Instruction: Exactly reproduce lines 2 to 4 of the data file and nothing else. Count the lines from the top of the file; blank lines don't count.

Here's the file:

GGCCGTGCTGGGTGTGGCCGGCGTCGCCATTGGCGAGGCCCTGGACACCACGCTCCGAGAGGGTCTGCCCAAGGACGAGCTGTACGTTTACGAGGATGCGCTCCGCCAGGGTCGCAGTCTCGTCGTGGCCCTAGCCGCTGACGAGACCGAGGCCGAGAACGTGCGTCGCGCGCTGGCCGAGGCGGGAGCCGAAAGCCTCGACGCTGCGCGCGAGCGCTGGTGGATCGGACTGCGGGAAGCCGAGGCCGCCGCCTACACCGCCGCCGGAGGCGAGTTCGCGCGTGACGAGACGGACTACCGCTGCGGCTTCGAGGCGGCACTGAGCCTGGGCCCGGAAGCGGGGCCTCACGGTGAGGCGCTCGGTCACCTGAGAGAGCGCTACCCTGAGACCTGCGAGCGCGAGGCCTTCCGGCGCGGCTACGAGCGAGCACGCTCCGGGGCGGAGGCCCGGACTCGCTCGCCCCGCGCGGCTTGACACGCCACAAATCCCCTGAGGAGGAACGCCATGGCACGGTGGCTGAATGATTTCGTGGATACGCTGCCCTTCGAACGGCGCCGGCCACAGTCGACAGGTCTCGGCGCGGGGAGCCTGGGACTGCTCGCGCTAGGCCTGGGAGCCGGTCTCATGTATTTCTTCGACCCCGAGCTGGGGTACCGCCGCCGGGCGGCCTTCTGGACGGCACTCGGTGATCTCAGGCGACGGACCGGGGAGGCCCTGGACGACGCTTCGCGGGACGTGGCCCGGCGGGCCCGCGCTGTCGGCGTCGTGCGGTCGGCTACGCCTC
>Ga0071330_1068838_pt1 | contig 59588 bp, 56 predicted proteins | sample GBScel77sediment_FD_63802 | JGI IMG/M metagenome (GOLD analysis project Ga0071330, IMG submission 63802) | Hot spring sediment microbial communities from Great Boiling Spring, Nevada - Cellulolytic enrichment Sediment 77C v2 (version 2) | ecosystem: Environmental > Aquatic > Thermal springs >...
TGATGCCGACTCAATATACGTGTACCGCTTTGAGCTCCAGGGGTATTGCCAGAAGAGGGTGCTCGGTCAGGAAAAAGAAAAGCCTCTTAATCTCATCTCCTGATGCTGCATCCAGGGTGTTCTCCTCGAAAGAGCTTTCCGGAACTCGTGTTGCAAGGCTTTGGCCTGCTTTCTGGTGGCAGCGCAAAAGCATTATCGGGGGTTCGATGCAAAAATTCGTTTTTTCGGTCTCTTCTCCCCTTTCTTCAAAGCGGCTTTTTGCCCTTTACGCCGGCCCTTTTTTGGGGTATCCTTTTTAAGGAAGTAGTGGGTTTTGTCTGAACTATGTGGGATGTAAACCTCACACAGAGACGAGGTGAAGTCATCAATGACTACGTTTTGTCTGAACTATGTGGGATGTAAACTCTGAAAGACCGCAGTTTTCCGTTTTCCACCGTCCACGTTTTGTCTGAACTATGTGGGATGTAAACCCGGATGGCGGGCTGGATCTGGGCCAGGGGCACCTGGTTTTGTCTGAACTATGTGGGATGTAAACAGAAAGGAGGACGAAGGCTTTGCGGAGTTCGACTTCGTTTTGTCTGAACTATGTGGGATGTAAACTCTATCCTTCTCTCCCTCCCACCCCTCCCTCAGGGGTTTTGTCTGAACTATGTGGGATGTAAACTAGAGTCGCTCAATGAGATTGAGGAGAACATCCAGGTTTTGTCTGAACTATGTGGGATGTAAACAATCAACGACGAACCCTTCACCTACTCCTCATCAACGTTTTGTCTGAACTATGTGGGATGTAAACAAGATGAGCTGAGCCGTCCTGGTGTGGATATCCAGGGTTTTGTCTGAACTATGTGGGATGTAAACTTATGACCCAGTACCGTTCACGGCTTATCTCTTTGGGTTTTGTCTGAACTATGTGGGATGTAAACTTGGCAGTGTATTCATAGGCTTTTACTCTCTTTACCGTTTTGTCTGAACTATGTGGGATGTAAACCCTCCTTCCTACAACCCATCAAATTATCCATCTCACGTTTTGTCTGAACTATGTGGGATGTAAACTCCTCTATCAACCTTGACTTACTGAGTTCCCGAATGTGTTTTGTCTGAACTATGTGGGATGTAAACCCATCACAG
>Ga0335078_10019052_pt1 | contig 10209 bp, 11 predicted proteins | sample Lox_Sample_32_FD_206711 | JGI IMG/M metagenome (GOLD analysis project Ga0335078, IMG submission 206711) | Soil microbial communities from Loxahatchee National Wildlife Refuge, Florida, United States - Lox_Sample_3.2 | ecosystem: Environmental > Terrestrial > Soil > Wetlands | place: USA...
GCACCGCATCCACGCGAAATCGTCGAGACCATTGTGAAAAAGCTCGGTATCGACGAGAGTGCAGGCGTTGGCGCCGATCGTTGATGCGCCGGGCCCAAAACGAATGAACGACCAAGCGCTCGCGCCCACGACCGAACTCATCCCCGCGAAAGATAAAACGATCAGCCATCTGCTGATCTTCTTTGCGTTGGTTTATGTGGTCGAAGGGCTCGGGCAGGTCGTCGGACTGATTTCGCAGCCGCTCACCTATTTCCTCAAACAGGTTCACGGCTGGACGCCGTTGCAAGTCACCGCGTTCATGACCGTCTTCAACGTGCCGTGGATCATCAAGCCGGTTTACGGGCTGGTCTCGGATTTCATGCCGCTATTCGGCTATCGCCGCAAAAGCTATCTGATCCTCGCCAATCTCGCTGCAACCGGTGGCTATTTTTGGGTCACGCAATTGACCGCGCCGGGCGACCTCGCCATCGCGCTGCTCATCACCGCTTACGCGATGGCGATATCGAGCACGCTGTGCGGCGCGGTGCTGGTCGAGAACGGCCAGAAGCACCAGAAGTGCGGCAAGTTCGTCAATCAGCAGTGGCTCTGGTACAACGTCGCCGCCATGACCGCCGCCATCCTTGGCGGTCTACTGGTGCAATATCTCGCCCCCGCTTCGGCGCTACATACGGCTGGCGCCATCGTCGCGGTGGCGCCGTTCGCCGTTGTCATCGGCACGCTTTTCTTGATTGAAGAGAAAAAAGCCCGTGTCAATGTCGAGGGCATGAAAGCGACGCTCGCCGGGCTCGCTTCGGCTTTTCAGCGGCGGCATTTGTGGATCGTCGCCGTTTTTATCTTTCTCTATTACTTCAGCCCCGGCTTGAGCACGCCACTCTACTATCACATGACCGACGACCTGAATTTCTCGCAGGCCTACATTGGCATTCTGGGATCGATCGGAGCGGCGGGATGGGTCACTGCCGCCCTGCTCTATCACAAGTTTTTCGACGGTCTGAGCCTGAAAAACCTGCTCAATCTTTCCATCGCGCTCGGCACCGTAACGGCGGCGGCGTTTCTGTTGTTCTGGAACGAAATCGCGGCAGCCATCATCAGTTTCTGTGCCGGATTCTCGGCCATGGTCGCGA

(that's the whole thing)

>Ga0071330_1068838_pt1 | contig 59588 bp, 56 predicted proteins | sample GBScel77sediment_FD_63802 | JGI IMG/M metagenome (GOLD analysis project Ga0071330, IMG submission 63802) | Hot spring sediment microbial communities from Great Boiling Spring, Nevada - Cellulolytic enrichment Sediment 77C v2 (version 2) | ecosystem: Environmental > Aquatic > Thermal springs >...
TGATGCCGACTCAATATACGTGTACCGCTTTGAGCTCCAGGGGTATTGCCAGAAGAGGGTGCTCGGTCAGGAAAAAGAAAAGCCTCTTAATCTCATCTCCTGATGCTGCATCCAGGGTGTTCTCCTCGAAAGAGCTTTCCGGAACTCGTGTTGCAAGGCTTTGGCCTGCTTTCTGGTGGCAGCGCAAAAGCATTATCGGGGGTTCGATGCAAAAATTCGTTTTTTCGGTCTCTTCTCCCCTTTCTTCAAAGCGGCTTTTTGCCCTTTACGCCGGCCCTTTTTTGGGGTATCCTTTTTAAGGAAGTAGTGGGTTTTGTCTGAACTATGTGGGATGTAAACCTCACACAGAGACGAGGTGAAGTCATCAATGACTACGTTTTGTCTGAACTATGTGGGATGTAAACTCTGAAAGACCGCAGTTTTCCGTTTTCCACCGTCCACGTTTTGTCTGAACTATGTGGGATGTAAACCCGGATGGCGGGCTGGATCTGGGCCAGGGGCACCTGGTTTTGTCTGAACTATGTGGGATGTAAACAGAAAGGAGGACGAAGGCTTTGCGGAGTTCGACTTCGTTTTGTCTGAACTATGTGGGATGTAAACTCTATCCTTCTCTCCCTCCCACCCCTCCCTCAGGGGTTTTGTCTGAACTATGTGGGATGTAAACTAGAGTCGCTCAATGAGATTGAGGAGAACATCCAGGTTTTGTCTGAACTATGTGGGATGTAAACAATCAACGACGAACCCTTCACCTACTCCTCATCAACGTTTTGTCTGAACTATGTGGGATGTAAACAAGATGAGCTGAGCCGTCCTGGTGTGGATATCCAGGGTTTTGTCTGAACTATGTGGGATGTAAACTTATGACCCAGTACCGTTCACGGCTTATCTCTTTGGGTTTTGTCTGAACTATGTGGGATGTAAACTTGGCAGTGTATTCATAGGCTTTTACTCTCTTTACCGTTTTGTCTGAACTATGTGGGATGTAAACCCTCCTTCCTACAACCCATCAAATTATCCATCTCACGTTTTGTCTGAACTATGTGGGATGTAAACTCCTCTATCAACCTTGACTTACTGAGTTCCCGAATGTGTTTTGTCTGAACTATGTGGGATGTAAACCCATCACAG
>Ga0335078_10019052_pt1 | contig 10209 bp, 11 predicted proteins | sample Lox_Sample_32_FD_206711 | JGI IMG/M metagenome (GOLD analysis project Ga0335078, IMG submission 206711) | Soil microbial communities from Loxahatchee National Wildlife Refuge, Florida, United States - Lox_Sample_3.2 | ecosystem: Environmental > Terrestrial > Soil > Wetlands | place: USA...